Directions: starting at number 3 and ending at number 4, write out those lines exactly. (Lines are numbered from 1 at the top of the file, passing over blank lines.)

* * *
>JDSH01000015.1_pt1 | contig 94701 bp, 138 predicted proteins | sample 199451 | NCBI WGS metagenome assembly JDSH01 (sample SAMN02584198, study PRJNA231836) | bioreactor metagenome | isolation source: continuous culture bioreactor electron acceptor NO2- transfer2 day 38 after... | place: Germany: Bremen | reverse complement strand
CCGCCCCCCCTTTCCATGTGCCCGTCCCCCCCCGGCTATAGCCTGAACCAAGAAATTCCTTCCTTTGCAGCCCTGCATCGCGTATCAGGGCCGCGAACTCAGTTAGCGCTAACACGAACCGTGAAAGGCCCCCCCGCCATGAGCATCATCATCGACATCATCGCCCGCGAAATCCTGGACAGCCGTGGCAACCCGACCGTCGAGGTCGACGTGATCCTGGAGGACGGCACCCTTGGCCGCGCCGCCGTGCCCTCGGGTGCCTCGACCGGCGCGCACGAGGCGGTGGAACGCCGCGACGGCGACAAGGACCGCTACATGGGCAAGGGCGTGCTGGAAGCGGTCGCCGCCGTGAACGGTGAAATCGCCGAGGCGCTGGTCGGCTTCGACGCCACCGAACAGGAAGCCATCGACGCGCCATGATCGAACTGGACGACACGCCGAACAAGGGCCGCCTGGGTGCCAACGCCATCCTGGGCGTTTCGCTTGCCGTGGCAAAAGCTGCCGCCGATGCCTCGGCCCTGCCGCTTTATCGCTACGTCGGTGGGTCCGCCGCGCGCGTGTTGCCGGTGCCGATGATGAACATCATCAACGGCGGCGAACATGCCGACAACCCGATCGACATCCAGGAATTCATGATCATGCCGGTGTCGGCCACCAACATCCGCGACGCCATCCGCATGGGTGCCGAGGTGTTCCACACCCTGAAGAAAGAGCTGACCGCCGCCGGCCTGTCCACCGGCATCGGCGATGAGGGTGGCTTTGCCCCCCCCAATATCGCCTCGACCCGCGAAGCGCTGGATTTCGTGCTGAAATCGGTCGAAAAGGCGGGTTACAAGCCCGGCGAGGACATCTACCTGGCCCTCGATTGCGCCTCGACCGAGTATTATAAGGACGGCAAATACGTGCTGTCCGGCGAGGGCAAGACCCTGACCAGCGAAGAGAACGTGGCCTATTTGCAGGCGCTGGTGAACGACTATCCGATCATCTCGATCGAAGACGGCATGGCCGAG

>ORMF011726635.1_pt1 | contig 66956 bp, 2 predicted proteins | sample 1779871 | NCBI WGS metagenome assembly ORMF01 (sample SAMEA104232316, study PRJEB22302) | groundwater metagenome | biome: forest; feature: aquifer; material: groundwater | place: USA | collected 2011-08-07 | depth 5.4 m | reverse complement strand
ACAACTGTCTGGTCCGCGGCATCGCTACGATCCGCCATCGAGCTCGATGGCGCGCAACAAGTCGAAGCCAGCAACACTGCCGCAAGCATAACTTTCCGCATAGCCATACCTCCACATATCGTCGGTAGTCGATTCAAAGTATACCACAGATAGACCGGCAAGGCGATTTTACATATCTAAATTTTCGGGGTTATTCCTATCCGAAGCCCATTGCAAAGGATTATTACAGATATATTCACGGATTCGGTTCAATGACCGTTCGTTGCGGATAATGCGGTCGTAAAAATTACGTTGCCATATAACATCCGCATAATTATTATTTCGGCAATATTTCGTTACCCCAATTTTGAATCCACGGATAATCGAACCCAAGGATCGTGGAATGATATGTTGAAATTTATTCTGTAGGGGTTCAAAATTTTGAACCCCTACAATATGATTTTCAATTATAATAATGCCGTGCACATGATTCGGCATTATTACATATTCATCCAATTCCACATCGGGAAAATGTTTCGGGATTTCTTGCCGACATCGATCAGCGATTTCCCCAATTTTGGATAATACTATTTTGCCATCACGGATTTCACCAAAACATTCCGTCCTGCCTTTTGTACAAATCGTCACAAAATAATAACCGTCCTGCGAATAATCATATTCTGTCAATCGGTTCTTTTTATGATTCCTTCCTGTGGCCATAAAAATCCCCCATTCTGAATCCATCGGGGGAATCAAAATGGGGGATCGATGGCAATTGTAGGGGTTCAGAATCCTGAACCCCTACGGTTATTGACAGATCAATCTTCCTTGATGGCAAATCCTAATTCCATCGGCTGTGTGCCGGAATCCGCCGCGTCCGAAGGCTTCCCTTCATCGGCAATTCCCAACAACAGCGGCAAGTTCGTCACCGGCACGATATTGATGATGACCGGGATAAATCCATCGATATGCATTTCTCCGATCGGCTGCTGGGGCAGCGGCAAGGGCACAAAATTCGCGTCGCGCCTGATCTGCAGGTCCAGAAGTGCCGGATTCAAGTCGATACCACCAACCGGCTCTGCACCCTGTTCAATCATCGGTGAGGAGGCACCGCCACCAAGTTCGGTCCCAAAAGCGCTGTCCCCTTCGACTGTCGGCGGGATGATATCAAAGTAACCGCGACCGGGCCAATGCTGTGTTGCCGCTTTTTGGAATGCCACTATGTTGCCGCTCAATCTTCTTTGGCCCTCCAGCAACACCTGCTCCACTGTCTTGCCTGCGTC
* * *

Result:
>ORMF011726635.1_pt1 | contig 66956 bp, 2 predicted proteins | sample 1779871 | NCBI WGS metagenome assembly ORMF01 (sample SAMEA104232316, study PRJEB22302) | groundwater metagenome | biome: forest; feature: aquifer; material: groundwater | place: USA | collected 2011-08-07 | depth 5.4 m | reverse complement strand
ACAACTGTCTGGTCCGCGGCATCGCTACGATCCGCCATCGAGCTCGATGGCGCGCAACAAGTCGAAGCCAGCAACACTGCCGCAAGCATAACTTTCCGCATAGCCATACCTCCACATATCGTCGGTAGTCGATTCAAAGTATACCACAGATAGACCGGCAAGGCGATTTTACATATCTAAATTTTCGGGGTTATTCCTATCCGAAGCCCATTGCAAAGGATTATTACAGATATATTCACGGATTCGGTTCAATGACCGTTCGTTGCGGATAATGCGGTCGTAAAAATTACGTTGCCATATAACATCCGCATAATTATTATTTCGGCAATATTTCGTTACCCCAATTTTGAATCCACGGATAATCGAACCCAAGGATCGTGGAATGATATGTTGAAATTTATTCTGTAGGGGTTCAAAATTTTGAACCCCTACAATATGATTTTCAATTATAATAATGCCGTGCACATGATTCGGCATTATTACATATTCATCCAATTCCACATCGGGAAAATGTTTCGGGATTTCTTGCCGACATCGATCAGCGATTTCCCCAATTTTGGATAATACTATTTTGCCATCACGGATTTCACCAAAACATTCCGTCCTGCCTTTTGTACAAATCGTCACAAAATAATAACCGTCCTGCGAATAATCATATTCTGTCAATCGGTTCTTTTTATGATTCCTTCCTGTGGCCATAAAAATCCCCCATTCTGAATCCATCGGGGGAATCAAAATGGGGGATCGATGGCAATTGTAGGGGTTCAGAATCCTGAACCCCTACGGTTATTGACAGATCAATCTTCCTTGATGGCAAATCCTAATTCCATCGGCTGTGTGCCGGAATCCGCCGCGTCCGAAGGCTTCCCTTCATCGGCAATTCCCAACAACAGCGGCAAGTTCGTCACCGGCACGATATTGATGATGACCGGGATAAATCCATCGATATGCATTTCTCCGATCGGCTGCTGGGGCAGCGGCAAGGGCACAAAATTCGCGTCGCGCCTGATCTGCAGGTCCAGAAGTGCCGGATTCAAGTCGATACCACCAACCGGCTCTGCACCCTGTTCAATCATCGGTGAGGAGGCACCGCCACCAAGTTCGGTCCCAAAAGCGCTGTCCCCTTCGACTGTCGGCGGGATGATATCAAAGTAACCGCGACCGGGCCAATGCTGTGTTGCCGCTTTTTGGAATGCCACTATGTTGCCGCTCAATCTTCTTTGGCCCTCCAGCAACACCTGCTCCACTGTCTTGCCTGCGTC